Dust hasn't even begun settling on the massive Volkswagen emission scandal and Renault is already under the radar for following in the footsteps of its German competitor. French newspaper Libération, today in a report published excerpts from an investigation report. The investigation was carried out by investigators from the Directorate-General for Competition, Consumer Affairs, and Fraud Prevention (DGCCRF). The blame on Renault is plain and simple – it used methods and technology to pass through emission tests in a fraudulent manner. This is the same thing that we witnessed in the Volkswagen case, wherein the company intentionally fitted a device that could alter engine behaviour during testing to falsely pass through.
While the entire report hasn't been made public yet, parts published claim that independent testing of Clio and Captur models revealed high discrepancies between the results declared in the laboratory and on the roads. The report goes on to claim that the Clio turned out to be a massive 305 % over the prescribed limit for CO2 emissions, whereas the Captur was even higher at 377 % over the limit.
Commenting on the matter, DGCCRF said, “These results make it possible to suspect a fraudulent device that specifically modifies the operation of the engine to reduce emissions of NOx”. Following this disclosure, a judicial enquiry has already been ordered into the matter. Another interesting yet unsurprising claim the report made is that internal emails found during the investigation revealed that Renault officials knew about this cheating taking place.
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NOx refers to nitrogen oxides, which are toxic gases that are more detrimental to health than CO2 and can cause cancer, asthma and death. Volkswagen too used the cheating device to mask the extent of NOx emissions in its engines.
The French newspaper has also claimed that this emission scandal could involve as many as 9,00,000 vehicles and Renault could face a fine of up to Euro 3.5 billion.
What does Renault have to say?
Renault, however has denied all the allegations and has issued an official statement claiming the report to be “unbalanced.” In an official statement, Renault has stated “Groupe Renault has acknowledged the publication of an unbalanced national newspaper article related to the "emission" case. This article alleges to quote selected excerpts from a report drafted by the DGCCRF. Groupe Renault will not comment on a current investigation, the latter being confidential by nature and Renault having as yet no access to the case. As a consequence, Renault cannot confirm the veracity, completeness and reliability of the information published in said article. Renault will prove its compliance with the regulations and reserves its explanations for the Judges in charge of investigating this case.”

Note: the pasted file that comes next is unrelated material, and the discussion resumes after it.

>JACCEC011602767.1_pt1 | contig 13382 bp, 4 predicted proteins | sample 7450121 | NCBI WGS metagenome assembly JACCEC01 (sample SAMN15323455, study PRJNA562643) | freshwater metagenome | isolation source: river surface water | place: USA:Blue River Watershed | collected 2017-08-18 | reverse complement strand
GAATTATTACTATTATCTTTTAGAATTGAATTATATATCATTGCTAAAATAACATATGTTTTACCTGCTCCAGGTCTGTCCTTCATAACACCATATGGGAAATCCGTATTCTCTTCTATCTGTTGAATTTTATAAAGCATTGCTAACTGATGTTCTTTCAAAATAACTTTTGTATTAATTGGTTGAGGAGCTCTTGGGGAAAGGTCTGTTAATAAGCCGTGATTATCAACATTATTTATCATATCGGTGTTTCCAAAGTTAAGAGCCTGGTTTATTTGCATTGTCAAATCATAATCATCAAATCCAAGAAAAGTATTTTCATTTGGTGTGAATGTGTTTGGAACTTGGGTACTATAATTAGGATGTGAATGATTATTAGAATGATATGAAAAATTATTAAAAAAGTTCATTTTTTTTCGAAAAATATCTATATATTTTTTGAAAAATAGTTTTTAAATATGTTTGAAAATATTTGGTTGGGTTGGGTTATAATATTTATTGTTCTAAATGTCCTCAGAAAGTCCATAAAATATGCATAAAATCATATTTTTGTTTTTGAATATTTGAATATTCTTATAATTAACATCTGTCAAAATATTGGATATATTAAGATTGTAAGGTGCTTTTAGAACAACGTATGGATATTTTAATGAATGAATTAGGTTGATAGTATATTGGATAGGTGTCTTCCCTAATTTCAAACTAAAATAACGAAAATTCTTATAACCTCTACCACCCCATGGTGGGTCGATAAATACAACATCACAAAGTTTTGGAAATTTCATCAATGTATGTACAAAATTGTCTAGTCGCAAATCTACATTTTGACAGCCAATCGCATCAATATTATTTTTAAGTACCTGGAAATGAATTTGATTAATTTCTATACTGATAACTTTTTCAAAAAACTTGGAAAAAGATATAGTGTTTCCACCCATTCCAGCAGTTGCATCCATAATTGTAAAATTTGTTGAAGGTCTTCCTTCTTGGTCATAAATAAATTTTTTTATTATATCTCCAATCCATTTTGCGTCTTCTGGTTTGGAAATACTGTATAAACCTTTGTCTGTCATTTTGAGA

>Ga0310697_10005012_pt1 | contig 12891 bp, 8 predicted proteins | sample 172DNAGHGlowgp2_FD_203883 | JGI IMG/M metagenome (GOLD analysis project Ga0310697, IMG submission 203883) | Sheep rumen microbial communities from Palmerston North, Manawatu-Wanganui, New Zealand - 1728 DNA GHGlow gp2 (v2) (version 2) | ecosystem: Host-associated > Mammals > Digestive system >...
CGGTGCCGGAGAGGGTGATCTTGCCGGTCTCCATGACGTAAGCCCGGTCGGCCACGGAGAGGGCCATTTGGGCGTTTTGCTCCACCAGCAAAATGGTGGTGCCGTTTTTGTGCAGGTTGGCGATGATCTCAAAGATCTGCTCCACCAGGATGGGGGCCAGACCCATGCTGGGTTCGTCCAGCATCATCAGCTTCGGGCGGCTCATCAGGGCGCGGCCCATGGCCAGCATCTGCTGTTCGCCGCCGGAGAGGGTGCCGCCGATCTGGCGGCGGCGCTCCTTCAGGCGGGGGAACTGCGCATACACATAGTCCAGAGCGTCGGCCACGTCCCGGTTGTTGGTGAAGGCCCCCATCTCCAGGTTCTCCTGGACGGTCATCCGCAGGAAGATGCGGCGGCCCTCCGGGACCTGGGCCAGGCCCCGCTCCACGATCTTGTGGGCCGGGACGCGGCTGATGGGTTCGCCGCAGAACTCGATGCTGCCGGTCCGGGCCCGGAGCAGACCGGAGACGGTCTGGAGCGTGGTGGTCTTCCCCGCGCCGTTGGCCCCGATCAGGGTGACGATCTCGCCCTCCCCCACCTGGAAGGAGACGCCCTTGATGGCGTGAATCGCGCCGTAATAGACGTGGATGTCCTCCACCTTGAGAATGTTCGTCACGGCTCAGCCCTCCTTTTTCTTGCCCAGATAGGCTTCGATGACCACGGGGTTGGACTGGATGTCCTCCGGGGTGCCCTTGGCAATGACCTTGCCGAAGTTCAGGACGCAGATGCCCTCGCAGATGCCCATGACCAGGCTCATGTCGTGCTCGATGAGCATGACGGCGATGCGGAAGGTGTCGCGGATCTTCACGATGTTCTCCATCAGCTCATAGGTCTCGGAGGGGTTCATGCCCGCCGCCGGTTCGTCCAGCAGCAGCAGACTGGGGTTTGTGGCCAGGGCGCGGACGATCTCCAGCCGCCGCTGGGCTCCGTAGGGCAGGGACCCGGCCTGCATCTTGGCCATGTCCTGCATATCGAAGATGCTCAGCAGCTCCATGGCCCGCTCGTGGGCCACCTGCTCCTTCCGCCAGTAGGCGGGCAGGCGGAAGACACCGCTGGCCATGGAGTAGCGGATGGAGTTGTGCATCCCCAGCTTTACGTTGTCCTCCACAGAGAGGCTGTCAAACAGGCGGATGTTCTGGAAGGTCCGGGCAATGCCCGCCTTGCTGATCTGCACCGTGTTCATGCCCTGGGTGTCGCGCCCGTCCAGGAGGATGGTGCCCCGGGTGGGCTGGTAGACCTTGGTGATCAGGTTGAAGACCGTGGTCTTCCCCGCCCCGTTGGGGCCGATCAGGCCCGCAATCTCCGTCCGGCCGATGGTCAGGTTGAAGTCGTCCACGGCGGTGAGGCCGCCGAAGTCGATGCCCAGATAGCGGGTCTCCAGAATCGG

While it's true that the newspaper has published only parts of the investigation and not the entire details, the Volkswagen scandal too was disclosed due to independent testing, like it has been carried out in this case.
Commenting on the use of a device to fool testing equipment, Renault said “Groupe Renault reminds that none of its services has breached European or national regulations related to vehicle homologations. Renault vehicles are not equipped with cheating software affecting anti-pollution systems.”
Possible impact in India
Impact of this development on Indian arm of Renault seems unclear right now as the models mentioned in the report are not sold in India. Details of the engines tested too haven't been disclosed. Interestingly, the Captur is sold in parts of Europe with the same 1.5 litre dCi K9K motor powering the Duster. There is no mention in the French newspaper's report of this engine being a part of this potential scandal yet. However, if this engine is one of the suspected ones and is proven to be rigged to pass emission tests, Indian owners of the Duster as well as the Nissan Terrano might have to look for plug-in solutions at a later stage from the company.
The Kaptur is scheduled for an Indian launch later this year but the Indian model is going to be different from the internationally sold Captur.
While details are few and scattered right now, this report comes as a major shock to the world because it raises massive doubts on the credibility of global carmakers with respect to critical areas such as environment. If proven right, Renault could be in for facing major heat just like Vol had to and will continue to face for a long time. While the worst case scenario in the newspaper's report has been claimed to be around Euro 3.5 billion, the actual cost could run into multiples of this amount. Volkswagen, after admitting to being guilty in the US, was asked to pay a civil fine of $ 4.3 billion. This amount, however was a small part of the $ 17.5 bn, the company has to pay to its customers, dealers and environmental agencies for settlement. With the vehicle count running close to a million, Renault too could be looking at a tremendously excruciating figure to cough up, if proven guilty of the claimed charges.
In addition, there's the immediate financial impact of company shares witnessing a decline, which has already begun.
It'll be interesting to see how this case unfolds over the next few days as legal batteries from both camps are going to flak each other with everything that they've got. What's consoling though is that chances of Renault escaping through despite any wrong doings are slim since a much larger, richer and powerful Volkswagen too couldn't defend itself eventually after initially declining of any intentional wrongdoings.